- DA leader Mmusi Maimane says the ruling ANC should take the blame for the increased cost of living experienced by poor South Africans
- Maimane visited a taxi rank in Johannesburg to chat to taxi drivers and commuters about the effect of the record high petrol price
- The DA leader said his party would fight fuel price increases in Parliament and would mobilise everyday South Africans to protest these increases
Democratic Alliance (DA) leader Mmusi Maimane has placed the blame for an increase in the living costs of South Africans squarely with the ruling African National Congress (ANC) and President Cyril Ramaphosa.
On Wednesday, fuel prices rose by between 82 and 85 cents per litre to new record high levels. These increases will not only hit motorists and taxi commuters hard, but is likely to be felt by consumers as producers pass the increased cost of transport onto them.
Maimane visited the Noord taxi rank in Johannesburg on Wednesday to chat with commuters and taxi drivers about the effects of the increase in fuel prices.
Briefly.co.za gathered that Maimane blamed the ANC government for allowing the fuel price to reach record highs.
The DA leader disagreed with experts who said the increase was mostly due to increased costs of crude oil and a weak local currency. Maimane instead claims the government was using the increases to bankroll the failed e-toll system.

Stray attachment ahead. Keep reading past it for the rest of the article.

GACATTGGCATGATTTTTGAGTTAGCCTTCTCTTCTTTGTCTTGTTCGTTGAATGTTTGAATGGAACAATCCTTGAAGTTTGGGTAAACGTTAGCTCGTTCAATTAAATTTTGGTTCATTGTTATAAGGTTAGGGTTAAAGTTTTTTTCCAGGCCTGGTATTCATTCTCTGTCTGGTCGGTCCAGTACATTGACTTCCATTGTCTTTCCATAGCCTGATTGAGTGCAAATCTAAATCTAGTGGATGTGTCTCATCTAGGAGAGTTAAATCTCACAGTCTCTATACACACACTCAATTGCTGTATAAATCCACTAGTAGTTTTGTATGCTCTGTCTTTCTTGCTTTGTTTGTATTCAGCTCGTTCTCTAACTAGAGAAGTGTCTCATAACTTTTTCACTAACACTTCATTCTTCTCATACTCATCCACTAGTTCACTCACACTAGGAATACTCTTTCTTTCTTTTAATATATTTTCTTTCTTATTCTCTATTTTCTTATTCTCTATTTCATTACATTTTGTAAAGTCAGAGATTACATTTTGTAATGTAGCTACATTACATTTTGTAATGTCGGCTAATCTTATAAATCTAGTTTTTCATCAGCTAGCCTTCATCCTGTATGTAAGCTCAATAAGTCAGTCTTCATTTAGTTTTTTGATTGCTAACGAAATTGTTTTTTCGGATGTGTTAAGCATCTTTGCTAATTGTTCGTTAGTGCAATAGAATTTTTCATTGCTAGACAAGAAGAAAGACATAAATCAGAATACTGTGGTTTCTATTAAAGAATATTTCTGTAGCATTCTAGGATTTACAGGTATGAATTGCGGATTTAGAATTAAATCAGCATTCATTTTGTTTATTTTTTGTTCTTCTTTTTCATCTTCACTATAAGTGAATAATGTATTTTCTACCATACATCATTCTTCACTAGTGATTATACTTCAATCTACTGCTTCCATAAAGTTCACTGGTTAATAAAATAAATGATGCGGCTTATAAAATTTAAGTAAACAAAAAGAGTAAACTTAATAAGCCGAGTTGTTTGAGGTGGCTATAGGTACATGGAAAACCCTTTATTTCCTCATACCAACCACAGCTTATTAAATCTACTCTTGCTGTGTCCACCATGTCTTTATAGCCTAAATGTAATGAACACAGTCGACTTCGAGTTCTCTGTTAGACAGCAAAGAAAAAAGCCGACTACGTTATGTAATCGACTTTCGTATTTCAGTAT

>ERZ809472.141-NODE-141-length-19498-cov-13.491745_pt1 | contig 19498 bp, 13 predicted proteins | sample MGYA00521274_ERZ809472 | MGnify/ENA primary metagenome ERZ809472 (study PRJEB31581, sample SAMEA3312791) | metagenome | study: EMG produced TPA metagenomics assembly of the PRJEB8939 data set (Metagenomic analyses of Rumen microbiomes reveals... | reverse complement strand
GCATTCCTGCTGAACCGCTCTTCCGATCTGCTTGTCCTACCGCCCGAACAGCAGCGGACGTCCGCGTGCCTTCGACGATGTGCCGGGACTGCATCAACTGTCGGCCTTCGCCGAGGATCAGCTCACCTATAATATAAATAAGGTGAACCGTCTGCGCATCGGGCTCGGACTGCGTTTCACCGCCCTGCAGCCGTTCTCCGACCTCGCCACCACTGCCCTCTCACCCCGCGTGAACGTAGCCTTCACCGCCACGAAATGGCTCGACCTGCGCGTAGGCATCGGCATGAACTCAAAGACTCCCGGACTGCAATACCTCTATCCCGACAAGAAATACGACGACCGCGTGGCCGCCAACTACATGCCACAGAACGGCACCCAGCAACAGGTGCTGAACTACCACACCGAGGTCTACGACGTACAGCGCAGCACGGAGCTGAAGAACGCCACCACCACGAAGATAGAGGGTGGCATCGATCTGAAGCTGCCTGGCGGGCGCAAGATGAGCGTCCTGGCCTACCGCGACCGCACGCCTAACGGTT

He said: “The state committed itself to this e-toll project, now they have to pay it back and the only other way they can do it is to increase the taxation.”
On Tuesday, Briefly.co.za reported that out of the R15.54 South Africans pay per litre of petrol R5.30 is made up of government-mandated taxes and levies. The government generates around R85 billion per annum through these extra costs.
Maimane said the cost of living would skyrocket in the coming months due to the increased price of fuel. He said this increase would inevitably lead to an increase in food costs and would also force commuters to pay more just to get to work.
EWN.co.za reported that Maimane vowed to not only fight the fuel price in Parliament, but said the DA would mobilise everyday South Africans to protest these increases.
He said the DA had a plan to combat the issue, but he did not elaborate on the details of this plan.
Maimane was grilled by some members of the public who questioned how the DA could now claim to be concerned about the cost of living after the party voted against the introduction of the new national minimum wage.
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